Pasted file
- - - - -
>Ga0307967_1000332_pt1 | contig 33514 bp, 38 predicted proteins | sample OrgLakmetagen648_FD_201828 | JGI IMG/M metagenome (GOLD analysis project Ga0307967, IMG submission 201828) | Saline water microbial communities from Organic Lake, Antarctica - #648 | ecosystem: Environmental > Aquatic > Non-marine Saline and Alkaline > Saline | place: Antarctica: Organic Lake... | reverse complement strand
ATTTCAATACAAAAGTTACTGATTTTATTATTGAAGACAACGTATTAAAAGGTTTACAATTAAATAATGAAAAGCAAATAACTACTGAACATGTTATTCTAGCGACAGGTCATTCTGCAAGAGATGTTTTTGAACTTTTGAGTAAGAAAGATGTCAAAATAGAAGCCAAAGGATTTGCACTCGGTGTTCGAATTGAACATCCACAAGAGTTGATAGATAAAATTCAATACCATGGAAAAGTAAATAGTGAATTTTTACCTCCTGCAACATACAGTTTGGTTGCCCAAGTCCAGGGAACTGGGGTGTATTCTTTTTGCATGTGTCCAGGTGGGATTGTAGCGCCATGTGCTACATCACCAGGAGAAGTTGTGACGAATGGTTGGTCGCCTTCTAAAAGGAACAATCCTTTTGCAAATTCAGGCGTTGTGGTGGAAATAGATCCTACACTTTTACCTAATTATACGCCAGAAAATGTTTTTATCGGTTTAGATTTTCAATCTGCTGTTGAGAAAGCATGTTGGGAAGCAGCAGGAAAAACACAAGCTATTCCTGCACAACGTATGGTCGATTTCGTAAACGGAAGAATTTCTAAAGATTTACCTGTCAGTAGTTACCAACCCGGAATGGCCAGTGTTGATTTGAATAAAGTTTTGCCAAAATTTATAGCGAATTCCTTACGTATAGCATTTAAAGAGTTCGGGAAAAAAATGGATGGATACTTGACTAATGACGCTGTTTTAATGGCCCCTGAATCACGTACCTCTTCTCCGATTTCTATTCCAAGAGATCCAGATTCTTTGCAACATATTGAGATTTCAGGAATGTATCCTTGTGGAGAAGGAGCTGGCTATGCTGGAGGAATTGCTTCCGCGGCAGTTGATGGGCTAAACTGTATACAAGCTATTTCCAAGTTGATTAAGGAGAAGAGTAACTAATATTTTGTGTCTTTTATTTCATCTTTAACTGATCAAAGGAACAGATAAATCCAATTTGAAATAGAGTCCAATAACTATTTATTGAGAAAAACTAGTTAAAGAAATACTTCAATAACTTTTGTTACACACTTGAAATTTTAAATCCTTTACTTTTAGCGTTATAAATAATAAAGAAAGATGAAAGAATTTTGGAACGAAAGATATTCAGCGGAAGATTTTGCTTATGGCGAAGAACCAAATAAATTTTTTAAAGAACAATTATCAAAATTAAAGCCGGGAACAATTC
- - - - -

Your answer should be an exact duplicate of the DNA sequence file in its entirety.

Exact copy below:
>Ga0307967_1000332_pt1 | contig 33514 bp, 38 predicted proteins | sample OrgLakmetagen648_FD_201828 | JGI IMG/M metagenome (GOLD analysis project Ga0307967, IMG submission 201828) | Saline water microbial communities from Organic Lake, Antarctica - #648 | ecosystem: Environmental > Aquatic > Non-marine Saline and Alkaline > Saline | place: Antarctica: Organic Lake... | reverse complement strand
ATTTCAATACAAAAGTTACTGATTTTATTATTGAAGACAACGTATTAAAAGGTTTACAATTAAATAATGAAAAGCAAATAACTACTGAACATGTTATTCTAGCGACAGGTCATTCTGCAAGAGATGTTTTTGAACTTTTGAGTAAGAAAGATGTCAAAATAGAAGCCAAAGGATTTGCACTCGGTGTTCGAATTGAACATCCACAAGAGTTGATAGATAAAATTCAATACCATGGAAAAGTAAATAGTGAATTTTTACCTCCTGCAACATACAGTTTGGTTGCCCAAGTCCAGGGAACTGGGGTGTATTCTTTTTGCATGTGTCCAGGTGGGATTGTAGCGCCATGTGCTACATCACCAGGAGAAGTTGTGACGAATGGTTGGTCGCCTTCTAAAAGGAACAATCCTTTTGCAAATTCAGGCGTTGTGGTGGAAATAGATCCTACACTTTTACCTAATTATACGCCAGAAAATGTTTTTATCGGTTTAGATTTTCAATCTGCTGTTGAGAAAGCATGTTGGGAAGCAGCAGGAAAAACACAAGCTATTCCTGCACAACGTATGGTCGATTTCGTAAACGGAAGAATTTCTAAAGATTTACCTGTCAGTAGTTACCAACCCGGAATGGCCAGTGTTGATTTGAATAAAGTTTTGCCAAAATTTATAGCGAATTCCTTACGTATAGCATTTAAAGAGTTCGGGAAAAAAATGGATGGATACTTGACTAATGACGCTGTTTTAATGGCCCCTGAATCACGTACCTCTTCTCCGATTTCTATTCCAAGAGATCCAGATTCTTTGCAACATATTGAGATTTCAGGAATGTATCCTTGTGGAGAAGGAGCTGGCTATGCTGGAGGAATTGCTTCCGCGGCAGTTGATGGGCTAAACTGTATACAAGCTATTTCCAAGTTGATTAAGGAGAAGAGTAACTAATATTTTGTGTCTTTTATTTCATCTTTAACTGATCAAAGGAACAGATAAATCCAATTTGAAATAGAGTCCAATAACTATTTATTGAGAAAAACTAGTTAAAGAAATACTTCAATAACTTTTGTTACACACTTGAAATTTTAAATCCTTTACTTTTAGCGTTATAAATAATAAAGAAAGATGAAAGAATTTTGGAACGAAAGATATTCAGCGGAAGATTTTGCTTATGGCGAAGAACCAAATAAATTTTTTAAAGAACAATTATCAAAATTAAAGCCGGGAACAATTC